Appearing at a 2013 Ted talk, Dr. John Cohn explained that he is at his most creative, influential, productive, and happy when he is playful at his work. With playful, he means being in a state of childlike innocence.

 

So playfulness is not just about enjoying your work, you are even more creative, as studies show. You can also reclaim that childlike state, by imagining you are still seven years old.

 

 

This talk has so many implications in the world of youth soccer.  Speak to any youth soccer coach and they all agree they want passionate and creative players.  But the question is how do we foster passion and creativity in the context of soccer development?

 

After all, we hear a lot in sports about the importance of deliberate practice: focused improvement through repetitive activity, continual feedback, and correction, and the delay of immediate gratification in pursuit of long-term goals.

 

 

What has gotten lost for so many children, especially with the demise of the neighborhood pickup game and the overscheduling of our children, is simple play.

 

Researcher Jean Cote calls this deliberate play, which he defines as “activities such as backyard soccer or street basketball that are regulated by age-adapted rules and are set up and monitored by the children or adults engaged in the activity.

 

These activities are intrinsically motivating, provide immediate gratification, and are specifically designed to maximize enjoyment.”

As a soccer dad, I believe that you don’t need a Ph.D. to know that kids should play way more than they train. But how many clubs offer open free play days?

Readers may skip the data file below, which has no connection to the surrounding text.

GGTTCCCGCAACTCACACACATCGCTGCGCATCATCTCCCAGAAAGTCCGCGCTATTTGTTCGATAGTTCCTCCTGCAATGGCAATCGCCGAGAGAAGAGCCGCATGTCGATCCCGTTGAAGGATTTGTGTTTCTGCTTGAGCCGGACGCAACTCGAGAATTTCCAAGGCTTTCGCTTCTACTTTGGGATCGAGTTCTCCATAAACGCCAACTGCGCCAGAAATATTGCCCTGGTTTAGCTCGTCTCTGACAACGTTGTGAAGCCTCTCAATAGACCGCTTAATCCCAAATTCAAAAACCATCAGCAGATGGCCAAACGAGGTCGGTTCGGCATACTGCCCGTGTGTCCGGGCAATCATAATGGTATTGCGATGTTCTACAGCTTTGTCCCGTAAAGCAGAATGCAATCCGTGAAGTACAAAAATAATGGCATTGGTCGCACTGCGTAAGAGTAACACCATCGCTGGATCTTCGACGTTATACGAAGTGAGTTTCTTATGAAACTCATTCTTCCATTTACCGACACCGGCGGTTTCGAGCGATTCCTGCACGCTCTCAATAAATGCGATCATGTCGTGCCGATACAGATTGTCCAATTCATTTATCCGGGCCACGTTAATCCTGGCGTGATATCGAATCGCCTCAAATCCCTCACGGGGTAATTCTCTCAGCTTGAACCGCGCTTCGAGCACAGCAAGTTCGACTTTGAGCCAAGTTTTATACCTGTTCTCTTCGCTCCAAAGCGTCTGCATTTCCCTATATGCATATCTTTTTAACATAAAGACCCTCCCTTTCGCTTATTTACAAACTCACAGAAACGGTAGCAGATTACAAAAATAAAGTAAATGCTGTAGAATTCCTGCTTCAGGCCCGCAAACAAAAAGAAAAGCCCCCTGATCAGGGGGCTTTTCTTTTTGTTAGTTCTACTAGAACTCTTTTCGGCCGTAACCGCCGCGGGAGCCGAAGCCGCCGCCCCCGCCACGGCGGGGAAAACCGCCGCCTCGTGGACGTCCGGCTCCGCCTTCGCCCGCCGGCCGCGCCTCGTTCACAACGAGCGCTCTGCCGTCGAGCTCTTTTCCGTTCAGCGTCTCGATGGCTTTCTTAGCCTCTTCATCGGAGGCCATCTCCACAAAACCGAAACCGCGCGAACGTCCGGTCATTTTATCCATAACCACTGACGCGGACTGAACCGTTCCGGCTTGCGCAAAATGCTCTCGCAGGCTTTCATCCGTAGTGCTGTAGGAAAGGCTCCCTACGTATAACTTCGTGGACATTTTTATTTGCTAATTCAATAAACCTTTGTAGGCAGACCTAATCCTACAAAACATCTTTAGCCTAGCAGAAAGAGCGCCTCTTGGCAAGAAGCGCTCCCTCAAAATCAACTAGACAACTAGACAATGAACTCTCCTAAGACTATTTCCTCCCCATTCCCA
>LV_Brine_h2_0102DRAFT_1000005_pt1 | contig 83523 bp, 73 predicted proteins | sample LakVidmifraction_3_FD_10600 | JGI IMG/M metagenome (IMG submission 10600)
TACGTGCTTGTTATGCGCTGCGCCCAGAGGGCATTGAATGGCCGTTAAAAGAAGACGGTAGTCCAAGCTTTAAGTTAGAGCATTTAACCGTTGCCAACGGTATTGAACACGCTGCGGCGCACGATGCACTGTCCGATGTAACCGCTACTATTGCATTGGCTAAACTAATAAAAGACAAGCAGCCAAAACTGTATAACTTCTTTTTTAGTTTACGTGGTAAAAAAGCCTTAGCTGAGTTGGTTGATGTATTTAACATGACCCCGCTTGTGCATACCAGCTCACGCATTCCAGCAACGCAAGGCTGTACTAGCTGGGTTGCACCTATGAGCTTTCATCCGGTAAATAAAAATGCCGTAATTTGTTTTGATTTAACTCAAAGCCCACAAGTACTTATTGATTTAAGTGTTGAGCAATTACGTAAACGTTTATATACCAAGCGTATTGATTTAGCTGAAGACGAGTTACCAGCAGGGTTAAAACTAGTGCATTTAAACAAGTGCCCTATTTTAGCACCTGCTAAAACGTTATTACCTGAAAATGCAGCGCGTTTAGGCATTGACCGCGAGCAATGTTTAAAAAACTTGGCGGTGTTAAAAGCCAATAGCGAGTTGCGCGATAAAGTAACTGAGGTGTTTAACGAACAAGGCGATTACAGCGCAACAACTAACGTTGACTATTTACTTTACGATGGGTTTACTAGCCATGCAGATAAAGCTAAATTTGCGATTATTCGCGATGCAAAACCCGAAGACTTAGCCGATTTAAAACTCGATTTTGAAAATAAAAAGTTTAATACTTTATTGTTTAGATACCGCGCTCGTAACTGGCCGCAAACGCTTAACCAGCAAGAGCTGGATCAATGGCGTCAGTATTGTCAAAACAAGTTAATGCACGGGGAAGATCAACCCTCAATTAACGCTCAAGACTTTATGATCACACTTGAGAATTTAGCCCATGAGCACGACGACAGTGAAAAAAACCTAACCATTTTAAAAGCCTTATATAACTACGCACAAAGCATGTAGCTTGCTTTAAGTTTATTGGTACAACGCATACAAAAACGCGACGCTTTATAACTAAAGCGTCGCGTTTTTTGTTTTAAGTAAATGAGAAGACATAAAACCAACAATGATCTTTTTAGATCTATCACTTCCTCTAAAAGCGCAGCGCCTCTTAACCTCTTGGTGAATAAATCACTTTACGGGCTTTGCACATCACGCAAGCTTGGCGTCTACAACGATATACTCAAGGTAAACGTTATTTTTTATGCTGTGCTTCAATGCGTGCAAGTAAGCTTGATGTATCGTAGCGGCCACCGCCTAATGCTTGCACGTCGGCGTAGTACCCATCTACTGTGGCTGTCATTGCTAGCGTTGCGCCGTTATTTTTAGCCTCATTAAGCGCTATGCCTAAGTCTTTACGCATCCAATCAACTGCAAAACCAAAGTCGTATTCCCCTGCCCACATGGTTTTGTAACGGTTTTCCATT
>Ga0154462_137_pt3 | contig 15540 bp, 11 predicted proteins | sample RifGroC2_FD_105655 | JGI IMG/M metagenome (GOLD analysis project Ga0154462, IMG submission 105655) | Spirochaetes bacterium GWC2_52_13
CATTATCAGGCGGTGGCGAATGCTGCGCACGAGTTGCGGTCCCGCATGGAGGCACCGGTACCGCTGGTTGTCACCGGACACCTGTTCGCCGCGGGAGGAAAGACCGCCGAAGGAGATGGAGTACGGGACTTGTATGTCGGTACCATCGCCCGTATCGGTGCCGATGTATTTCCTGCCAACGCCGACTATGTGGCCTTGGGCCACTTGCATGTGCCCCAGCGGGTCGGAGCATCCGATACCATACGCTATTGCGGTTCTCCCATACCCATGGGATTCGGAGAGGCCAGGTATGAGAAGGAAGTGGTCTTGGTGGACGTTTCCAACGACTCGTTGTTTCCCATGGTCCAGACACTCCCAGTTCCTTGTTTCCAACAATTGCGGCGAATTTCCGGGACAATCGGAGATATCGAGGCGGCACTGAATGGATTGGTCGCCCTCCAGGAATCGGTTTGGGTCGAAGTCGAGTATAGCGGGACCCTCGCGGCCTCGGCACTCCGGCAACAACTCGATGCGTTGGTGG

It has to be pure and unadulterated play with no hidden adult agendas.   That is one reason we include fun soccer games in the Anytime Soccer Training program.

Related:
6 Parent Mistakes to Avoid

While training is necessary for skill acquisition. We can’t forget to keep things fun.

 

What Can Parents Do?

In reality, the explosion of video games and streaming services in conjunction with neighborhoods that are more transient mean that kids aren’t organically playing as they did in the past.

 

Therefore, parents must adapt by encouraging and becoming more intentional about providing free play opportunities for their children.

 

Here are a few tips for getting the ball rolling (literally and figuratively):

 

Organize your own Freeplay play dates with your child’s teammates.
Oftentimes, it’s that simple. Create a chat group and invite your friends.  It will likely start off slow but will grow if you stay consistent.

 

Join other Freeplay play dates and bring friends.
Maybe you don’t have time to organize play dates, but you certainly should attend as many as possible.  And organizers love it when you bring friends.

 

Play with them.
This goes without being said, but kids generally enjoy beating their parents in a pickup game of 1v1 or parents vs. kids.  Just remember, no coaching; it should be all about having fun.

 

Work with the coach or soccer club.
Most soccer coaches will love the fact that a parent takes the initiative to organize Freeplay and will be happy to support it and even make an announcement.  An invite from your child’s coach carries a lot of weight with other parents and will most certainly increase attendance.

 

Summary
The benefits of free play are undeniable.  The irony is that free play is likely the most important ingredient to becoming a great soccer player.  So even if your child plays competitively, you shouldn’t forget the importance of free play.

 

However, the world is changing; which means parents have to take a more active role in promoting organic play.

 

Tired of searching Youtube for soccer training videos?  Join Anytime Soccer Training for free today!